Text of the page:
Interpreting the Monastrell
While I studied at the Institut National Agronomique, I took good note of Professor Jean Branas’ remarks regarding the interest of old Monastrell vines from the Alicante region.
I visited the vineyards of Alicante for the first time in 1998 with my friend Telmo Rodriguez who introduced me to the Poveda family, major local wine negociants.
In 2008, I went back to Alicante to purchase an anchorage spot for my new boat.
At that time, Stéphane Point, who had been working for almost 10 years in Portugal for Prats & expressed the intention of leaving the Douro region.
Hence, I proposed to Stéphane to become a partner in a new viticultural project in the Alicante Appellation.
In February 2009, Stéphane started an in depth visit of this wine region in order to assess the quality of the different vineyards and set-up agreements with the plots owners that would include viticultural advice and grape purchasing contracts.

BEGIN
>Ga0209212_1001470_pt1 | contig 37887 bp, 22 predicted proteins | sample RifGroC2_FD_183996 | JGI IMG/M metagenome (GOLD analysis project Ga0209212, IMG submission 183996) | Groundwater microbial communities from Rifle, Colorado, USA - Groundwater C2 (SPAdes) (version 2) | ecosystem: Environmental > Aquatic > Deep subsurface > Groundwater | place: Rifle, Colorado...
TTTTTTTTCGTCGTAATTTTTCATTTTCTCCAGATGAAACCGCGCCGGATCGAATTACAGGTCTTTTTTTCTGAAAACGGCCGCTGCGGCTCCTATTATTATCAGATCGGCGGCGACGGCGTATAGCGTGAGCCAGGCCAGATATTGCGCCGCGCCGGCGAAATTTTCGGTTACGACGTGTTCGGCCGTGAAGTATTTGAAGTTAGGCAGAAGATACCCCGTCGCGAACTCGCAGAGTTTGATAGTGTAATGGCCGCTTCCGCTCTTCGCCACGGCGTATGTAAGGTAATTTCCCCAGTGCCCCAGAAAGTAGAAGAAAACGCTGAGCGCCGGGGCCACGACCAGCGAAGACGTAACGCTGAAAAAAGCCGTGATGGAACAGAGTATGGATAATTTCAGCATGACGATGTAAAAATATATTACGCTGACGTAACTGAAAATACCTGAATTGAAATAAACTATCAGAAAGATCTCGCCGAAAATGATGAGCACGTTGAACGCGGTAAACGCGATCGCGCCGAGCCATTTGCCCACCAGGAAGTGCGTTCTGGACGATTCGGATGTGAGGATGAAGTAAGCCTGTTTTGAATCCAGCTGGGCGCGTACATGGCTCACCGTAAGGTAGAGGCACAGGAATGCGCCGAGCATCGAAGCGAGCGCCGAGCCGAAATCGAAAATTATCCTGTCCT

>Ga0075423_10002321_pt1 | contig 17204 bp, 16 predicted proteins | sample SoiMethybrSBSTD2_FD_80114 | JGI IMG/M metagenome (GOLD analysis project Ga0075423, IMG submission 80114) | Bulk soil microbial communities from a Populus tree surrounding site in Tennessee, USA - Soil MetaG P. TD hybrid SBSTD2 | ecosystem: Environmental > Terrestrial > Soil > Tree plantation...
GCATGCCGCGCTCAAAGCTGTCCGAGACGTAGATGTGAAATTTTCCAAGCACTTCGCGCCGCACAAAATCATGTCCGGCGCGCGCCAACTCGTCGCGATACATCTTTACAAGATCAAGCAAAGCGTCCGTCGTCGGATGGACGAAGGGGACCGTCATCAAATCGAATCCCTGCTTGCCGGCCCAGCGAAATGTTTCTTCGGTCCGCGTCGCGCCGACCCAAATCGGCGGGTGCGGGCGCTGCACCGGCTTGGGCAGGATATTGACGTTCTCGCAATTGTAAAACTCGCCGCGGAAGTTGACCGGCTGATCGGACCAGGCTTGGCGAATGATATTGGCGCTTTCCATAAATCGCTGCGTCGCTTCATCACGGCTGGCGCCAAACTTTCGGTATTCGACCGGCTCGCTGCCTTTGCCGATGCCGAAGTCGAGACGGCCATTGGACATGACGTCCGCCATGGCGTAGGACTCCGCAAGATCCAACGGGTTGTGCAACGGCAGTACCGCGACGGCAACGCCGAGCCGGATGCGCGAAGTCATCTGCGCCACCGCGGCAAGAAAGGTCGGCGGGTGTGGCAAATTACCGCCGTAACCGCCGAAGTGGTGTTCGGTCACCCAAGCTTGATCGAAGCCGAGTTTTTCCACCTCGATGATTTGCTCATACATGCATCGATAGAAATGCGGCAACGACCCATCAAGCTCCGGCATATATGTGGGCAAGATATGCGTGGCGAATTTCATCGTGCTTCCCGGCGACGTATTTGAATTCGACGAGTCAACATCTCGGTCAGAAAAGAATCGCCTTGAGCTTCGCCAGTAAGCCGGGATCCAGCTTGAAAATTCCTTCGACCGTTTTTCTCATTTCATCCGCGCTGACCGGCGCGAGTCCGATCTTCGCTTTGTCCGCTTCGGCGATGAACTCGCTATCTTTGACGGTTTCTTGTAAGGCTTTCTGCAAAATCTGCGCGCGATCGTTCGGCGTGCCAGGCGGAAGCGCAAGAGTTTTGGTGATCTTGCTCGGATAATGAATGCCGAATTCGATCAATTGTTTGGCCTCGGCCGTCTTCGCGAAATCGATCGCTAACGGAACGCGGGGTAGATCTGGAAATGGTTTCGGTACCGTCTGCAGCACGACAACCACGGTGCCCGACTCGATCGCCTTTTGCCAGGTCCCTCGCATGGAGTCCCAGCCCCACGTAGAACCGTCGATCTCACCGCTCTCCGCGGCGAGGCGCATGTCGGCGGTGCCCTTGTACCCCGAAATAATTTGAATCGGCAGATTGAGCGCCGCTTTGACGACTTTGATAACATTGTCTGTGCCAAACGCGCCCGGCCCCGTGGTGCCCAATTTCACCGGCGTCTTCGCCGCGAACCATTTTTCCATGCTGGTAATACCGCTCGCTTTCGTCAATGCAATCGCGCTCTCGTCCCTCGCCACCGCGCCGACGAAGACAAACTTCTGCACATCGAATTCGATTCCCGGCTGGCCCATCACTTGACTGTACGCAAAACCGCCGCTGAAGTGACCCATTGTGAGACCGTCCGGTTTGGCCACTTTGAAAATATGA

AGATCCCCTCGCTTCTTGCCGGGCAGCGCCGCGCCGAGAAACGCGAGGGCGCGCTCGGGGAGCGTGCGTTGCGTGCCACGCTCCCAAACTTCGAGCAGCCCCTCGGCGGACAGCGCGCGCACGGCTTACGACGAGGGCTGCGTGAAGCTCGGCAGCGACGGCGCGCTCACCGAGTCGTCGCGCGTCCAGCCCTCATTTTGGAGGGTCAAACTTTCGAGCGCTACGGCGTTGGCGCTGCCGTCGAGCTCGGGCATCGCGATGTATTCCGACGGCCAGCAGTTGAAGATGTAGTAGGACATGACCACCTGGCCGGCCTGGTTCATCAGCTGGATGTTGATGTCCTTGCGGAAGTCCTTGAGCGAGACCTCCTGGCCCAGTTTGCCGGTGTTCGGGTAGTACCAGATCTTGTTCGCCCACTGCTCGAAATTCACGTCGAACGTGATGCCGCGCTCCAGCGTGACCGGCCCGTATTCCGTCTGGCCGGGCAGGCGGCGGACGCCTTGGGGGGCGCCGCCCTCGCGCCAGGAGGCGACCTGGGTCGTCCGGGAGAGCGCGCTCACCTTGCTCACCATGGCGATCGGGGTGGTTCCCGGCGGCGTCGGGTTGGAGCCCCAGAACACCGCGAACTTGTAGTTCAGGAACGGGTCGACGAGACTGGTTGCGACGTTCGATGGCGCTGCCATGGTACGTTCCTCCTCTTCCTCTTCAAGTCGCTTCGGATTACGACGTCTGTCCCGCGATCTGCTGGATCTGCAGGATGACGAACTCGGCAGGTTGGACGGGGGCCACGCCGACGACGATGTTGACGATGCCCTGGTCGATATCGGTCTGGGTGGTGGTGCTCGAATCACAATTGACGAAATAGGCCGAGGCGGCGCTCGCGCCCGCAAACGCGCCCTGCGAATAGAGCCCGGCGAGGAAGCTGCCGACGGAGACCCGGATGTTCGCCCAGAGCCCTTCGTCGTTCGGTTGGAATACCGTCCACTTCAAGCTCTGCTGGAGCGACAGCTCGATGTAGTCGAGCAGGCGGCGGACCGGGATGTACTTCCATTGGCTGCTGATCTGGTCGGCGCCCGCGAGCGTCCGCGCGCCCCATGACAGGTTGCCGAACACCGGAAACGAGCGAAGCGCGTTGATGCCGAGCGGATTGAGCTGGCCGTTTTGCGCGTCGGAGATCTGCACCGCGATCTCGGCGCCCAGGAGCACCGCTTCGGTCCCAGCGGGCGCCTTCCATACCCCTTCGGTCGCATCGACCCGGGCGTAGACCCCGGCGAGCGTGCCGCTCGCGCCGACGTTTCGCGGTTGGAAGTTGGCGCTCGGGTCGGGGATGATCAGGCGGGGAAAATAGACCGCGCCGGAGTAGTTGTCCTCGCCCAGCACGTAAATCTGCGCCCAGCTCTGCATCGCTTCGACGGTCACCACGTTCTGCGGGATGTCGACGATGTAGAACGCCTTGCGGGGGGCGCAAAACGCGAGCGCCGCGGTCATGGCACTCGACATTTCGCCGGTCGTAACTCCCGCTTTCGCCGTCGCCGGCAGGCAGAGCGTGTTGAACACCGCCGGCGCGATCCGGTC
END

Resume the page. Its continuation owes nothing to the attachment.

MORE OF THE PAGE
Then , we set up a small-scale winemaking unit inside the Poveda family wine cellar in the heart of the Alicante Appellation.
Our first vintage was produced in 2009.
Stéphane and I not only share a taste for elegant and balanced wines without over-extraction and too much oak but we have in common a real passion for the search of new terroirs and we like to make hand-crafted wines using as little automated and mechanical intervention as possible.
The Monastrell (called Mourvèdre in France) was born in Alicante. Non-irrigated bush vines are the best way to grow Monastrell, such vines can reach 50 years and older, and their fruit can then show incomparable finesse and aromatic complexity.
Unfortunately, these old bush vines are low-yielding and the local growers tend to uproot them to benefit from European Union subsidies by growing higher-yielding and lower-quality grape-varieties on irrigated land. The IBP project's priority is to save the old vines by paying a fair price to the growers and producing a wine true to its origin.